38.3 C
Wednesday, April 24, 2024

‘Irish Lives Matter’ graffiti investigated as hate crime – police

Local lawmakers condemned the slogan as “racist poison” and an effort to “create fear” among immigrants

Police in Northern Ireland have launched a hate crime probe after graffiti reading “Irish lives matter” was left on a wall in Belfast, a phrase thought to reflect anti-immigrant sentiment following several similar incidents in the area.

Local authorities confirmed the vandalism in west Belfast on Wednesday, with police inspector Andrew Matson saying the graffiti and other anti-immigrant signage would be treated as “hate” incidents.

“Our local Neighbourhood Policing Team have been undertaking enquiries in the area and anyone who has any information in regard to the erection of the notices is asked to contact police,” Matson said, also referring to a sign placed elsewhere in Belfast stating that “illegal immigrants” would no longer be accepted for housing.

A number of local lawmakers have come forward to denounce the graffiti and signs, with Sinn Fein MP Paul Maskey calling them “offensive” and “disgraceful.”

“It’s deeply concerning and disgraceful that these offensive and racist signs have been erected in an attempt to create fear and intimidate people,” he said, adding “There is no place for this type of behavior in our society.”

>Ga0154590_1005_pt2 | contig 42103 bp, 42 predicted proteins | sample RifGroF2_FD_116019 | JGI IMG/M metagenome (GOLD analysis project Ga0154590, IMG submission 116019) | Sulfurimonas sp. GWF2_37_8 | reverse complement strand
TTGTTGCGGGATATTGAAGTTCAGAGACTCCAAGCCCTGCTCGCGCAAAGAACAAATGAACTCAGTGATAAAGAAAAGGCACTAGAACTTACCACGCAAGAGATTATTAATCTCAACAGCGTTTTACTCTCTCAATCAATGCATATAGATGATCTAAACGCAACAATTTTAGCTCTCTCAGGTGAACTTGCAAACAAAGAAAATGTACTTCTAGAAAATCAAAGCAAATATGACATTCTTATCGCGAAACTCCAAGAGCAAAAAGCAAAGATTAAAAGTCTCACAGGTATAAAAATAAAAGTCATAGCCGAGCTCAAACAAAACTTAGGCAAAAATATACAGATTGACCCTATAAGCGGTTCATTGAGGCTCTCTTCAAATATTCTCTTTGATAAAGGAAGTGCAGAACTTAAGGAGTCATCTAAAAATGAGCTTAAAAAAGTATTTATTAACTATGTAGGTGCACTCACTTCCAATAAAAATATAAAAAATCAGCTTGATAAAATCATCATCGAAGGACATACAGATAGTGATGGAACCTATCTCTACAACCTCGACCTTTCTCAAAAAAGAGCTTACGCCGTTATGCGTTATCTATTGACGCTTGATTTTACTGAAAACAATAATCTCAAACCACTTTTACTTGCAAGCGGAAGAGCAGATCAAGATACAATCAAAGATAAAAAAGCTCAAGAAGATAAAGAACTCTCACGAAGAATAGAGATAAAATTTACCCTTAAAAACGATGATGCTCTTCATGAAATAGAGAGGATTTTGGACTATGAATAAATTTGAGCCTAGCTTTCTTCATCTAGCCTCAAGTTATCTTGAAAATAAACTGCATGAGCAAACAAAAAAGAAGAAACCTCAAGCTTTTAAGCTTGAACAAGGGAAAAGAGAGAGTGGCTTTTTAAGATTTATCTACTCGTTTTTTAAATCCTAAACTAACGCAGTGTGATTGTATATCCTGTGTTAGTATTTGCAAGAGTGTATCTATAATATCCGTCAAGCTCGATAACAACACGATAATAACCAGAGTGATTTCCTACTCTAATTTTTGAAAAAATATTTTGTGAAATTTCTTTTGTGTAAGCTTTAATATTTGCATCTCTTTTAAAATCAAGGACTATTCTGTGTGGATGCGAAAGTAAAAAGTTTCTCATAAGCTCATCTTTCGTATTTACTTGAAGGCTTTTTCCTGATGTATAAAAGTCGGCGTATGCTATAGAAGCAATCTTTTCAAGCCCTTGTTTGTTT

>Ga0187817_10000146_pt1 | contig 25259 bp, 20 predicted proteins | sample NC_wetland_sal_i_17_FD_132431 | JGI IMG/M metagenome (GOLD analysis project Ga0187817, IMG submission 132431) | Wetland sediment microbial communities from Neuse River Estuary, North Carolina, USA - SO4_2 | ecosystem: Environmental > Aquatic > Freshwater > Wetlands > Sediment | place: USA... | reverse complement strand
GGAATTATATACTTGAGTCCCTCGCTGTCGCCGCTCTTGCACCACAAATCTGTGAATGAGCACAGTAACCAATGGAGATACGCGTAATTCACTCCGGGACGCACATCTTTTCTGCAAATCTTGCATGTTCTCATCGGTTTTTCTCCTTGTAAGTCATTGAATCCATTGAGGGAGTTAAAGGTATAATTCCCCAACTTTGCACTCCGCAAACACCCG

Read more

A bus on fire on O'Connell Street in Dublin city centre after violent scenes unfolded following an attack on Parnell Square East where five people were injured, including three young children, on November 23, 2023.
Europe is ‘paradise’ – EU state’s leader

Social Democratic and Labour Party councilor Paul Doherty said he asked city officials to remove the graffiti, insisting Belfast is a “welcoming area that is home to a diverse array of people,” while People Before Profit MLA Gerry Carroll called the signs “racist poison.”

Similar anti-immigrant slogans were found on multiple signs erected in south Belfast earlier this month, which were also investigated as a “hate incident” by police. So far, authorities have not identified any suspects or organized groups behind the signage.

The investigation was launched against the backdrop of last week’s anti-migrant riot in Dublin in the Republic of Ireland. The unrest erupted after a man of Algerian origin stabbed three children and one adult outside a school. Irish police described the rioters as a mob driven by “far-right ideology.”

Irish Prime Minister Leo Varadkar urged the public not to demonize migrants, arguing that it is “totally wrong” to link migration with crime.

November 30, 2023 at 08:48AM

Most Popular Articles